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News Briefs II

Cyberspace Hate Crimes Suspect Fails to Attend Arraignment

Los Angeles Times

A former University of California, Irvine, student was declared a fugitive Monday when he failed to show up for his arraignment in the nation's first federal prosecution of hate crimes allegedly committed in cyberspace.

A federal magistrate issued an arrest warrant for 19-year-old Richard Machado of Irvine, who is facing 10 counts of civil rights violations for allegedly sending an anonymous computer message threatening to "hunt down and kill" Asians on campus. About 60 students received the Sept. 20 message.

Machado's failure to show up for the arraignment adds an unexpected twist to an unusual case, among only a few prosecutions involving alleged cyberspace crimes and the first with hate as a motive, prosecutors said. College campuses have been at the center of a debate involving censorship of their computer networks.

Machado was scheduled to be arraigned before U.S. Magistrate Judge Elgin Edwards, but authorities said the defendant stole his roommate's car and apparently fled the Southern California area last week after learning that he faced up to two years in prison if convicted on the misdemeanor counts.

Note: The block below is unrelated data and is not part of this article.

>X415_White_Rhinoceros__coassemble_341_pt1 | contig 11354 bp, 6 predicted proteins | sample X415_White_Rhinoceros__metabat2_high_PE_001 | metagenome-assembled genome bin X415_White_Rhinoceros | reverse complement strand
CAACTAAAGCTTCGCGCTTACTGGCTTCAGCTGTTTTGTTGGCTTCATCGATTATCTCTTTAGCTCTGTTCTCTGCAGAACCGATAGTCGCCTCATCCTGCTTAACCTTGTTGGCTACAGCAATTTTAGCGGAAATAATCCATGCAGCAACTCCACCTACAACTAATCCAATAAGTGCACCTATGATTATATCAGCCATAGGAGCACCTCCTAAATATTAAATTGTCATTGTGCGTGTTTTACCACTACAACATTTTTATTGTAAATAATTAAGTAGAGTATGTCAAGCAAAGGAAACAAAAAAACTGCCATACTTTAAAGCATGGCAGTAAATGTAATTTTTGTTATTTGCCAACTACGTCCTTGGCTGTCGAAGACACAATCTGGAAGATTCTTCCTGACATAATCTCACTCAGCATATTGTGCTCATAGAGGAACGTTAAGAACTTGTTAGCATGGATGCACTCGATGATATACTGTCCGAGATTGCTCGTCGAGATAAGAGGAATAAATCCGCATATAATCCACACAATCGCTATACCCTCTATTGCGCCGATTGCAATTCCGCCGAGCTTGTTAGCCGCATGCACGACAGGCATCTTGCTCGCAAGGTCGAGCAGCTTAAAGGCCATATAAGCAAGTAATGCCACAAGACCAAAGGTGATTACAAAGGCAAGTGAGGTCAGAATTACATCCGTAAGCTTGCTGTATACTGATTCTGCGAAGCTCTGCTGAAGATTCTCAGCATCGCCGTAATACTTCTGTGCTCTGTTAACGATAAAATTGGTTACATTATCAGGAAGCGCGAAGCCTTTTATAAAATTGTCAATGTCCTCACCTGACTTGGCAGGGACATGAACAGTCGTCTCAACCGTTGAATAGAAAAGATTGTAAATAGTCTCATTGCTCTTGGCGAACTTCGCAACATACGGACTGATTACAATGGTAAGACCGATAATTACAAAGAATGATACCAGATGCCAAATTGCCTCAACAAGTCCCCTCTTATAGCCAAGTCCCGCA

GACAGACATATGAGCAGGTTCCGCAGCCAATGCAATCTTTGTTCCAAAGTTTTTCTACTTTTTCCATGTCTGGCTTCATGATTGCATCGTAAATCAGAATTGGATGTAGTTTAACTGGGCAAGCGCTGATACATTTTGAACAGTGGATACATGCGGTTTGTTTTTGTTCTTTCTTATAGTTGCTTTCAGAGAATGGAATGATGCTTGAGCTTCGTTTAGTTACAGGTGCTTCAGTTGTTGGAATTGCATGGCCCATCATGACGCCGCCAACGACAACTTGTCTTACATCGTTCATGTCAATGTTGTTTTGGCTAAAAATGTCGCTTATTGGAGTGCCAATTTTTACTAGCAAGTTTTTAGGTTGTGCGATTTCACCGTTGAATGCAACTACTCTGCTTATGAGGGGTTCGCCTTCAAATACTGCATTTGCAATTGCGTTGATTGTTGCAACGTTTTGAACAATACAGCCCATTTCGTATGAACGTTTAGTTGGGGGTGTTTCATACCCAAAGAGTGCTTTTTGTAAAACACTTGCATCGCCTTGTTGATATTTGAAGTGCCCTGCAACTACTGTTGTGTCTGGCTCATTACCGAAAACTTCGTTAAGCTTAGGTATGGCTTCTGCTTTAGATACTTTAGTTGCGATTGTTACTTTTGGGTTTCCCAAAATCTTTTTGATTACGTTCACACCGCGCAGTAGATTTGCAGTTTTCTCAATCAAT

Assistant U.S. Attorney Michael Gennaco said FBI agents had been in touch with Machado before his indictment and did not consider him a flight risk.

Deployment to Zaire Unnecessary, Canadian Defense Minister Says

The Washington Post

No country is prepared at this time to send troops into Zaire on a refugee aid mission and it is possible that such a deployment will never be necessary, Canadian Defense Minister Douglas Young said Monday.

"We are not anxious, nor are any of our partners, to go rushing in where fools fear to tread," Young said after meeting Defense Secretary William J. Perry at the Pentagon. "In Zaire, I am not prepared to suggest anybody is prepared to put their troops on the ground."

Young thus ratified what the State Department called the "least intrusive" of the intervention options laid out over the weekend in a meeting in Germany of nations that were potential donors to the military rescue mission.

The current deployment of several hundred support troops in central Africa to expedite the shipment into Rwanda of aid for the returning refugees will continue and may be all that is needed, Young said.

Less than two weeks ago, Canada was preparing to lead a military security force of more than 10,000 troops, including U.S. units, on a military mission to help stave off starvation among hundreds of thousands of Rwandan refugees.

Now most of those refugees have gone home. As a result, Young said, "it is possible that we will be able to resolve this without military intervention. We have already succeeded beyond our wildest dreams" in getting hundreds of thousands of refugees out of their camps and heading home "without firing a shot."